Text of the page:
Advanced features

Most tours won’t need multiple parts or a custom look for the tour, but some pre-defined CSS (Cascading Style Sheet) classes can be useful for formatting special parts of your tour stops so they are consistent with other tour stops.

Special CSS classes

You can apply existing CSS classes to a block within a page for a tour or a stop by going into the Advanced section for the block and adding the name of the CSS class in the Additional CSS class(es) field:

the Additional CSS class(es) field

Here are some special CSS classes you might find useful:

calloutText – Sometimes you need to call special attention to something, especially with regards to safety. The class puts a thicker border around the paragraph and a light green color to call more attention to it.

Note: This is a paragraph with the calloutText class added.

border – This puts a thin border around a figure (the image and caption together) or other block, and makes the background off white. Most images don’t need it, but it can be helpful for images that are a similar color to the background of your pages.

This has the border class added

img-border – This is similar to border, but puts the border around just the image, not the entire figure.

This has the img-border class added

shadow – Puts a soft shadow around the block.

This has the shadow class added

img-shadow – Puts a soft shadow around just the image within a figure.

This has the img-shadow class added

Note: The styles from additional CSS classes generally will not appear while you’re editing a tour page or a stop page. They should appear when you preview a page and when you view it normally, but note that the class names must match exactly–CalloutText is not the same as calloutText.

Multi-part tours

Walking tours generally last anywhere from 60 minutes to 150 minutes (2.5 hours). Sometimes you’ll have more information than will fit in a single tour, or want to cover a longer distance than people will generally walk for a single tour.

In those cases, you can break your tour up into 2 or more parts. The tour editing page lets you specify the next tour in a series:

Part 1 lists Part 2 as the next tour

When someone completes the first part of a tour, the app will automatically provide a link to the next part:

The app also lets you specify where to start numbering the stops. Normally stops start at 1, but for a multi-part tour, it’s nice to have the stop numbers sequential so people know how far along they are within both the current part and the overall tour. In this case, this part of the tour has no next part (it’s the last part), so that should be set to none. The first part has 18 stops, so the first stop of the second part is 19:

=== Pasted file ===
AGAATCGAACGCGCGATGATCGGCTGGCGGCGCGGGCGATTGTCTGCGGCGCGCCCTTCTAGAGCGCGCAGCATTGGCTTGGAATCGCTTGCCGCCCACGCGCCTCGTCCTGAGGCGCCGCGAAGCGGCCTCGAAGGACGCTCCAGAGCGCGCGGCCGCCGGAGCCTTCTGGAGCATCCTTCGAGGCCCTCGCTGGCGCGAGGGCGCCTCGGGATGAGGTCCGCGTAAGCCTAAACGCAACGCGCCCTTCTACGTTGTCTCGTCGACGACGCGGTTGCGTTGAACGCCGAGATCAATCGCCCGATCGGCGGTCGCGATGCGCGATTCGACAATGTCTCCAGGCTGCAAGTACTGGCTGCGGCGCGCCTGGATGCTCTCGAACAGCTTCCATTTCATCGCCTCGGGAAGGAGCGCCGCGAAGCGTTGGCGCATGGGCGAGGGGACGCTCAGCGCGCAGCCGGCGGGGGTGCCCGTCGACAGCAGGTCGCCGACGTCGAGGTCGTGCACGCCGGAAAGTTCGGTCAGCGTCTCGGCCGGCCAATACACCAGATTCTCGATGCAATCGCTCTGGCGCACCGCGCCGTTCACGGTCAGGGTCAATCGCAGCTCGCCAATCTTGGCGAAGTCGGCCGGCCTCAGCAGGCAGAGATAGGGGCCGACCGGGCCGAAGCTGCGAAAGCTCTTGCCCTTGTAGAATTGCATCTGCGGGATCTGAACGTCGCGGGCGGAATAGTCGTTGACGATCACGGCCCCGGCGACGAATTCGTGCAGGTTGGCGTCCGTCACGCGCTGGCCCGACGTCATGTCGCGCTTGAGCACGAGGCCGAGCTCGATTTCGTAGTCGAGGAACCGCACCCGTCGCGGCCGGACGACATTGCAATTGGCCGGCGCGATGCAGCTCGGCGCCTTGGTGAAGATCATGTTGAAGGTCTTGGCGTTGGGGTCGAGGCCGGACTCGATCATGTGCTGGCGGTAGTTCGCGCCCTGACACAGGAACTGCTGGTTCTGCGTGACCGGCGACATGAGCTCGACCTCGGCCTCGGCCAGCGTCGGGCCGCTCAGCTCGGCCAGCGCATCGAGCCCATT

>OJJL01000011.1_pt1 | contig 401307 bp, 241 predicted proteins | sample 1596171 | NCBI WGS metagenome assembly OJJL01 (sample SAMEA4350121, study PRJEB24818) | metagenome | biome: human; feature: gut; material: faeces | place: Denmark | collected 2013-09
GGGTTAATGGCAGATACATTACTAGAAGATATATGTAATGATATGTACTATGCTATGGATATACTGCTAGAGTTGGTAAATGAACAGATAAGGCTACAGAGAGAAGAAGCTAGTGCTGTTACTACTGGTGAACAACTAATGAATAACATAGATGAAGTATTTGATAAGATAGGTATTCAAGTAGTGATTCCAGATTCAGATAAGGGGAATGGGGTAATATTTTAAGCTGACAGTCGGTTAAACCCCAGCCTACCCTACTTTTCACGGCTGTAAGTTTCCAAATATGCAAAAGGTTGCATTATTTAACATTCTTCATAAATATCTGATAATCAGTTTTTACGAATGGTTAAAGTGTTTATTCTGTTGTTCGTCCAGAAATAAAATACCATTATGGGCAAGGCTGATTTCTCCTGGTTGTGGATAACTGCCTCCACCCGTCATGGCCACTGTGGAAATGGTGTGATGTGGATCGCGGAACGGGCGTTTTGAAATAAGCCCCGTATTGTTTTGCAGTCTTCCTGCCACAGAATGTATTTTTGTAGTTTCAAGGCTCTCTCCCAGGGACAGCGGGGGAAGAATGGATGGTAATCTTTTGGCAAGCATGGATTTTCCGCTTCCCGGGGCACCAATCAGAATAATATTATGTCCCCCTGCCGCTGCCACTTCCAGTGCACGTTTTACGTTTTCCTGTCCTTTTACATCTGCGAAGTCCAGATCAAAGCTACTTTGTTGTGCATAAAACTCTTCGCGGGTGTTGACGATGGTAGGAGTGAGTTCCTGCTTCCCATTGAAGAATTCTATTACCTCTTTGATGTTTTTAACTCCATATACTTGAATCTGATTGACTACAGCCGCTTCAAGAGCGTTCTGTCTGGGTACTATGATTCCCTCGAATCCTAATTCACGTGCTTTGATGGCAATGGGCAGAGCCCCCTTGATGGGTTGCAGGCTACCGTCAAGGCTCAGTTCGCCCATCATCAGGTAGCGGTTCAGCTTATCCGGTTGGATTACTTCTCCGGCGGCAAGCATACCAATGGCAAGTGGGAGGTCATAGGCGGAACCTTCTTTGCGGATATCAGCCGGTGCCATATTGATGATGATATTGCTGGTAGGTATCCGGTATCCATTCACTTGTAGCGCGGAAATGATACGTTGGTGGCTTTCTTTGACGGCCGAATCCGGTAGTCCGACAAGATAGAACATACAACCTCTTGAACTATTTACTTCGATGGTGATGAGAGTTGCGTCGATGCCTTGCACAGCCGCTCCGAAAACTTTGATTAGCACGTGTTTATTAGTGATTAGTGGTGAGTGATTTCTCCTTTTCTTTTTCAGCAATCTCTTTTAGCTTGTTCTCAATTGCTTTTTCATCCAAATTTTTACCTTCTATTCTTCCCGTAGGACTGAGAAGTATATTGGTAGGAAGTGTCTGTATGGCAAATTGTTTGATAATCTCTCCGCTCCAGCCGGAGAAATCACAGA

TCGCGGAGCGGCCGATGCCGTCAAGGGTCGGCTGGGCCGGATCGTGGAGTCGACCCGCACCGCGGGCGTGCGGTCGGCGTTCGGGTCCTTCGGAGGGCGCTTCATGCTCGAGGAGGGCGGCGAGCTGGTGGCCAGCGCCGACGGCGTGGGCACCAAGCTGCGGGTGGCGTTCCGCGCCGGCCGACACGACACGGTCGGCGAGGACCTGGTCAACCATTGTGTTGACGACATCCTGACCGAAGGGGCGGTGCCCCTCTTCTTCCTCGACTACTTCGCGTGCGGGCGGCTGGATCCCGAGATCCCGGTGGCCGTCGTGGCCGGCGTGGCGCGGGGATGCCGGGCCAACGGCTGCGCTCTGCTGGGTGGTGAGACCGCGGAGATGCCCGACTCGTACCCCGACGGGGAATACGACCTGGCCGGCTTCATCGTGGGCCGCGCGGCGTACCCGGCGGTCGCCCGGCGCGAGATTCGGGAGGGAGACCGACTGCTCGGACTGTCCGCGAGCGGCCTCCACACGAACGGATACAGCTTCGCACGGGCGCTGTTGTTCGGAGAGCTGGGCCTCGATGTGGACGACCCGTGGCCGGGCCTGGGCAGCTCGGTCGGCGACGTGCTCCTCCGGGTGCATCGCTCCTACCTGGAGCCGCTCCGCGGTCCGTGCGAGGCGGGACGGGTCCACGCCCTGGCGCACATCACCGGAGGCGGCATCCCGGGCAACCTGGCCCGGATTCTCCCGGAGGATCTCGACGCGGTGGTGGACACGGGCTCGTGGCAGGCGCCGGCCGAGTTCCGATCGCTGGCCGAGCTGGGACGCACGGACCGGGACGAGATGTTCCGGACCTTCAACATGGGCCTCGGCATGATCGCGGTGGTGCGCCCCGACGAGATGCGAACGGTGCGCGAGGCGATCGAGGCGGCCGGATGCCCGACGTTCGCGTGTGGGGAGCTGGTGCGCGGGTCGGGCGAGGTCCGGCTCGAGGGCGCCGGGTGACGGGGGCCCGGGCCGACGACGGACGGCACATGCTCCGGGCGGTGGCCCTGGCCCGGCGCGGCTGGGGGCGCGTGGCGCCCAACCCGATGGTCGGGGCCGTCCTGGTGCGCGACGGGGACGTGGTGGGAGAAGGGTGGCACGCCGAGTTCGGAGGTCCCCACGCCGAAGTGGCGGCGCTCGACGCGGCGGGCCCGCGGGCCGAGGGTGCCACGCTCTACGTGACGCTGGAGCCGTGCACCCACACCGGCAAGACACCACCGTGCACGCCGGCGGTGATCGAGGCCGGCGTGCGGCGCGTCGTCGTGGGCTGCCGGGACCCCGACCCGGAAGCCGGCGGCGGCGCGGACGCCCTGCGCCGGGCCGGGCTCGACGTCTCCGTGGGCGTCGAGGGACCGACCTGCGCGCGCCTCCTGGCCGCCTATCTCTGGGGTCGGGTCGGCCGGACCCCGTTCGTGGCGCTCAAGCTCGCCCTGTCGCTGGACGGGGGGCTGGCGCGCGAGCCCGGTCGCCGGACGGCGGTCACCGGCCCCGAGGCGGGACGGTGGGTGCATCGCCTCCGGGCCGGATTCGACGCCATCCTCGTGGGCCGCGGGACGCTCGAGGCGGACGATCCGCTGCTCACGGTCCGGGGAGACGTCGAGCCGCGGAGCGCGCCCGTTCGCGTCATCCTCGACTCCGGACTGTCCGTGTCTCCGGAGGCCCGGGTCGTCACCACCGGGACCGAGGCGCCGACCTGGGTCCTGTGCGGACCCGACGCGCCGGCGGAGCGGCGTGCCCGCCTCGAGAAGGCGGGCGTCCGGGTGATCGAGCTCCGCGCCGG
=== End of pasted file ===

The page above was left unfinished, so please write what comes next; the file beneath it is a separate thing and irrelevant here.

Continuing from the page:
Part 2 is the last part, and starts with stop #19

Note that the other parts of the tour have to exist before you can link to them from the earlier parts.

Custom look with custom CSS

By default, tours will use the same design scheme as other tours. The scheme is designed to be easily viewed on phones and other mobile devices with smaller screens.

The default design scheme

But you might want your tours to have a certain look to them, and maybe feature your project or organization’s logo.

A custom design scheme for the tour

The tour editing page lets you specify custom CSS which is automatically applied to the pages in your tour. CSS (Cascading Style Sheets) are part of modern web pages, and make it easier to make things consistent from page to page by specifying the style for common elements like text, images, web links, etc. You can change colors, fonts, and more.

For example, you could set the background color of the banner that appears at the top of each stop to a dark green by adding the following CSS:

h4.tourName {
    background-color: #0d4425;
}

One challenge is figuring out the class of the element you want to customize. The developer tools provided in Chrome, Brave, and other browsers are very helpful for this. They let you inspect the elements on a page and find out their names and the current CSS.

Understanding CSS can get complicated, so we won’t try explaining it all here.

But it’s important to remember that the custom CSS is part of the tour, not the stops. So the same stop (like Ratto’s Market and Deli above) can appear differently when it’s included in different tours. A page for a stop can include its own formatting, but the more you can define in the custom CSS for the tour, the easier it will be to make the stops look consistent.

It’s also very important to remember that the wrong CSS can keep your tour from being readable, so use custom CSS for tours with care!

Next: Test and publish your tour

  1. Create your own walking tour
  2. Create a page for each stop
  3. Create a page for the tour
  4. Advanced features
  5. Test and publish your tour